Was on the way past and stopped at Jordan Lake yesterday at sunset, even though it looked as promising as always, which means, “Not at all.” True to form, the sun set without a cloud in the sky, leaving nothing to produce nor capture any colors, but as it dropped still lower, the bare hints of high-altitude humidity began to show through faint crepuscular rays. I won’t
This one was inspired when I was going through the folders and realized I had a counterpart that was just done recently (like, since the last Visibly Different post.) We start back in October 2009.
Part of the reasoning behind this was wanting a portrait of myself to use for promotional purposes, only not serious ones – I’m never going to be a realtor so I don’t
So not only did I get out to view the ‘peak’ of the Leonids meteor shower on Thursday night/Friday morning, I returned on Friday night/Saturday morning for the predicted surge. Though you wouldn’t know it in the slightest – yeah, it was that bad. The first night was notably cold, dropping below freezing, which I realize doesn’t hold a candle to some northern weather
Almost have time now to get back into the gout of photos (and therefore post subjects,) but first, I have to tackle a photo project courtesy of my brother – if it works out, it will be the weekly topic tomorrow.
But first first, we have a quick shot from another outing to Jordan Lake this past weekend.
While watching the sunset perform as normal for this area (which means, not
I’m finally getting around to posting ‘part two’ of the Jordan Lake outing mentioned earlier, which is not the Jordan Lake outing from yesterday, which yielded only cruel juvenile woodpeckers. I had to split up the photos because there were too many, and so we get to the more specific topic of raptors.
The outing started out with a lot of promise, given this appearance within ten
I stopped down at the lake briefly today, curious to see how the water level had changed following the hurricane (significantly, but not quite back to normal,) and see what might appear. Even since filming the young red-headed woodpeckers (Melanerpes erythrocephalus) leaving the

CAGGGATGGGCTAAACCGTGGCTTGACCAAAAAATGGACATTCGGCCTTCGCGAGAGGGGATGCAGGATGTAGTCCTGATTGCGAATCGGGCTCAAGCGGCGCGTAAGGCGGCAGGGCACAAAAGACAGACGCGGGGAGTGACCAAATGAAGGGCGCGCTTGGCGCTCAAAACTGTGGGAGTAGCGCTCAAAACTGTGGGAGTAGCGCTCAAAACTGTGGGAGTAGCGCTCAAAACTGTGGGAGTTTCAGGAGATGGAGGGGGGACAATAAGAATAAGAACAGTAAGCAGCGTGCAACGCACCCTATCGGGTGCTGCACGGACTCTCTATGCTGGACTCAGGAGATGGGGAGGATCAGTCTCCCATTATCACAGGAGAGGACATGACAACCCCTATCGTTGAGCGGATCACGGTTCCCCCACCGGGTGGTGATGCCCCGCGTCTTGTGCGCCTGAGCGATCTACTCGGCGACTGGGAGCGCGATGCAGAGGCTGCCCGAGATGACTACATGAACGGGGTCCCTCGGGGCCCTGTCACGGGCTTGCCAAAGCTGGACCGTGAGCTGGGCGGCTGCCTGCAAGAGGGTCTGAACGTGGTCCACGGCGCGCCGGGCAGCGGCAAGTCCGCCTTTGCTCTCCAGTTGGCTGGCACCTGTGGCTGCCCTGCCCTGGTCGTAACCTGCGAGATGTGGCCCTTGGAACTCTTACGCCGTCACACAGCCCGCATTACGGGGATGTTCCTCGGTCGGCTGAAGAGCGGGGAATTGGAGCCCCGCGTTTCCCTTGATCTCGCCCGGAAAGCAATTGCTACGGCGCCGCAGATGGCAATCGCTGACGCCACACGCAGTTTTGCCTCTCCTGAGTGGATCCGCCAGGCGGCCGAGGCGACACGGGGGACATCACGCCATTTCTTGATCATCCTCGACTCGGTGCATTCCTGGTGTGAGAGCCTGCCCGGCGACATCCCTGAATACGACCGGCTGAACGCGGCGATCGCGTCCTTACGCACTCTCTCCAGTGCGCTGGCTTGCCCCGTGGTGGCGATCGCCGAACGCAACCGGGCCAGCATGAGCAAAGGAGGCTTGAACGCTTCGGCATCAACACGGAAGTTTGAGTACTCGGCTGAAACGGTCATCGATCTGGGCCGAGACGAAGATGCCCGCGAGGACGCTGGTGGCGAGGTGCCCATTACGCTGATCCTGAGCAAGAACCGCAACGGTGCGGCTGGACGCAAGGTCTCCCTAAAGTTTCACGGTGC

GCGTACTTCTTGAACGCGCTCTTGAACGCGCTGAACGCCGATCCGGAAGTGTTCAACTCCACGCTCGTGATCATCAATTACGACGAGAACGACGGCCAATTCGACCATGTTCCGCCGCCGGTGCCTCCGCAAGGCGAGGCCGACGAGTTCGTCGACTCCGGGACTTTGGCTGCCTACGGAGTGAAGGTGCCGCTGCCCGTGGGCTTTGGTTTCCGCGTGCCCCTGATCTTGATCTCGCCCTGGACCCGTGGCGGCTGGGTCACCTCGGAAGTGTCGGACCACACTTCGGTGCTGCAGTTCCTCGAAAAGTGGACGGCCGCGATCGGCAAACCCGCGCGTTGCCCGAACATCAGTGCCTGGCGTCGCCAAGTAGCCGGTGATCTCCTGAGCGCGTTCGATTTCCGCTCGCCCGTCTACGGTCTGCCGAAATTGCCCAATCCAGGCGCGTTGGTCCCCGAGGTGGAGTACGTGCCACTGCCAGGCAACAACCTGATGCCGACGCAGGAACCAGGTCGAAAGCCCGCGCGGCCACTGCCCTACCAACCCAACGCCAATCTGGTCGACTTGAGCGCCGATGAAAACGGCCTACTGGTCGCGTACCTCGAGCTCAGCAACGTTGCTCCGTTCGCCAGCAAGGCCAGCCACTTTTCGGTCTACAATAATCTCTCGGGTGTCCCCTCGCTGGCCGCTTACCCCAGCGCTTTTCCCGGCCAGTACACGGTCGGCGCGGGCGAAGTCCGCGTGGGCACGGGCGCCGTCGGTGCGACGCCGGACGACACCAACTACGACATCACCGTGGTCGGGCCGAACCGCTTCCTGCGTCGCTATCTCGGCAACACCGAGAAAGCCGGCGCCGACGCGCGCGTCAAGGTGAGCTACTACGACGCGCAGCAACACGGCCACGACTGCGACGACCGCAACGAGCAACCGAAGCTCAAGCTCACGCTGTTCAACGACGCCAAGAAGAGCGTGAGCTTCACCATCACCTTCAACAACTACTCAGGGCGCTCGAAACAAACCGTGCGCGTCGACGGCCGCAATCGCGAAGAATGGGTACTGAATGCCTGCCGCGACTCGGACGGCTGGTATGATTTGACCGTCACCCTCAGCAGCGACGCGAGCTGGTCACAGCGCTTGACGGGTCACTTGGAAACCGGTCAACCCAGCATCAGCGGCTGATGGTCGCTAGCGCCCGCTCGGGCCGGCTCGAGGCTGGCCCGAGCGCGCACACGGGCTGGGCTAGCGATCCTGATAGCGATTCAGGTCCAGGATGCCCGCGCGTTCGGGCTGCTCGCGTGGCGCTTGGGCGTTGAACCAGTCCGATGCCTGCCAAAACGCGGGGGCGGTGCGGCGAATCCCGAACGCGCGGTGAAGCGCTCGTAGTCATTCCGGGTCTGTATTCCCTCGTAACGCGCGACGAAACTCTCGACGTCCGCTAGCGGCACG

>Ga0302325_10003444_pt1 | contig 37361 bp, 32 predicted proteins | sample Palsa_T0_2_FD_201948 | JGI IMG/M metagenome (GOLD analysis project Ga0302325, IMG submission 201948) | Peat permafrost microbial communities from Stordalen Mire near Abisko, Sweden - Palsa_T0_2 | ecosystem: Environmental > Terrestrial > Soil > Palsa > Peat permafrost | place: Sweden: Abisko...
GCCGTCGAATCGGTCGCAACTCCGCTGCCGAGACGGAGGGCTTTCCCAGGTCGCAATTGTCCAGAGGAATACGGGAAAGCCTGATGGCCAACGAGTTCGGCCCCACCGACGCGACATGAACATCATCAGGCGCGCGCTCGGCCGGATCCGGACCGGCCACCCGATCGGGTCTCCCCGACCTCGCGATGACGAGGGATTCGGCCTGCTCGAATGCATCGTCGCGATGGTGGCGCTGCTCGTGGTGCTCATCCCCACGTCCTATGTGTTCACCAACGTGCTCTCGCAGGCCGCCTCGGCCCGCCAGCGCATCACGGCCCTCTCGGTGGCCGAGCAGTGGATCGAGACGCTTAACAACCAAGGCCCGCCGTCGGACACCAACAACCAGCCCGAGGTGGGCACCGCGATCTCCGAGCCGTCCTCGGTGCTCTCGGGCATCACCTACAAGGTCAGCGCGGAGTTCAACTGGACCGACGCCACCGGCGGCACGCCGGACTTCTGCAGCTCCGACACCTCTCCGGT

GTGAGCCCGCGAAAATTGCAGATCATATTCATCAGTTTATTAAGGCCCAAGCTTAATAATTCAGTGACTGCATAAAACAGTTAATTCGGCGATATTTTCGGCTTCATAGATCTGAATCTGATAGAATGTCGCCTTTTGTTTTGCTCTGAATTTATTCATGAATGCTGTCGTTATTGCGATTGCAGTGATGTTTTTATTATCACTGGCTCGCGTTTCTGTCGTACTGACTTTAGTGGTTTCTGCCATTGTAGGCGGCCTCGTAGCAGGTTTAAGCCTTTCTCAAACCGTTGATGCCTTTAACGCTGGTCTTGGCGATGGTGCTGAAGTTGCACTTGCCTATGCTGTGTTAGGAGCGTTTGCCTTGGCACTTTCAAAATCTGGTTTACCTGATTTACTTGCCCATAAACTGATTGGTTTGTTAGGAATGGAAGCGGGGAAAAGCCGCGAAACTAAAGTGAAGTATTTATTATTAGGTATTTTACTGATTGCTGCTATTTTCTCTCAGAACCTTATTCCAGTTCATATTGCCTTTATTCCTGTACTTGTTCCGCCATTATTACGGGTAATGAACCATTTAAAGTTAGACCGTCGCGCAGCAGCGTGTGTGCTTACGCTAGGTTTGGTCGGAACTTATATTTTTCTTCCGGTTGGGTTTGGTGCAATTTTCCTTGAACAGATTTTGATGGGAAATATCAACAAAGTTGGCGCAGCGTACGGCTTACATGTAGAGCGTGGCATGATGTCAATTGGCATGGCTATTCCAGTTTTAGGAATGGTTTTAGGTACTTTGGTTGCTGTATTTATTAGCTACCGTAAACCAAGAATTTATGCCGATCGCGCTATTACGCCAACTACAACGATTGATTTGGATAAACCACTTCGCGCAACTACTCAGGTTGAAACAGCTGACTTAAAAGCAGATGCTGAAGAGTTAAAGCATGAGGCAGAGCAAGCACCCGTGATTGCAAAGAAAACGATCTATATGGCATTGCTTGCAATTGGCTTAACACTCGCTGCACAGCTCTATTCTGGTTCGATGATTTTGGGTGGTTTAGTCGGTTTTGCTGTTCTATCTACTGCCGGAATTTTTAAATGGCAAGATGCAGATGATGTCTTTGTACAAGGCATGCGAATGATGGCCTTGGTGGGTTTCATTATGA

A week ago the Incorrigible Mr Bugg and I did an outing to Jordan Lake, with the consideration that it would be a sunset shoot if the rain held off. Despite some issues which greatly reduced the number of useful images (which I’ll get into shortly,) there were enough for more than one post and I had to decide how to break them up. I ended up separating out all of the raptor images, so they’ll
I have a handful of images from a recent outing – well, four days ago – to feature here, but other things have been taking priority and I’ve been finding myself overextended, which I am now correcting. This does mean trashing some major plans for the time being, though it’s probably for the best. Which doesn’t mean I’m happy about it.
But to make up a little bit
Our opening image is crappy – I’ll admit that, but it’s kinda the point of these posts so don’t get too excited. It comes from 2018 but isn’t really the first image of a bald eagle (Haliaeetus leucocephalus) in the wild that I’ve taken – it’s the first that I can lay hands on. But first, a little backstory.
This area of central NC had never been a decent
Stopped down at Jordan Lake yesterday to do a few tests, and just see what was happening.
Results: Tests weren’t promising, and not much. Distant osprey, and an eagle before I had my camera out.
But as I stood in a familiar location, I heard some cheeping and caught a flash of movement, then had to stake out the area for a little bit.
Discovery: The nest is reoccupied.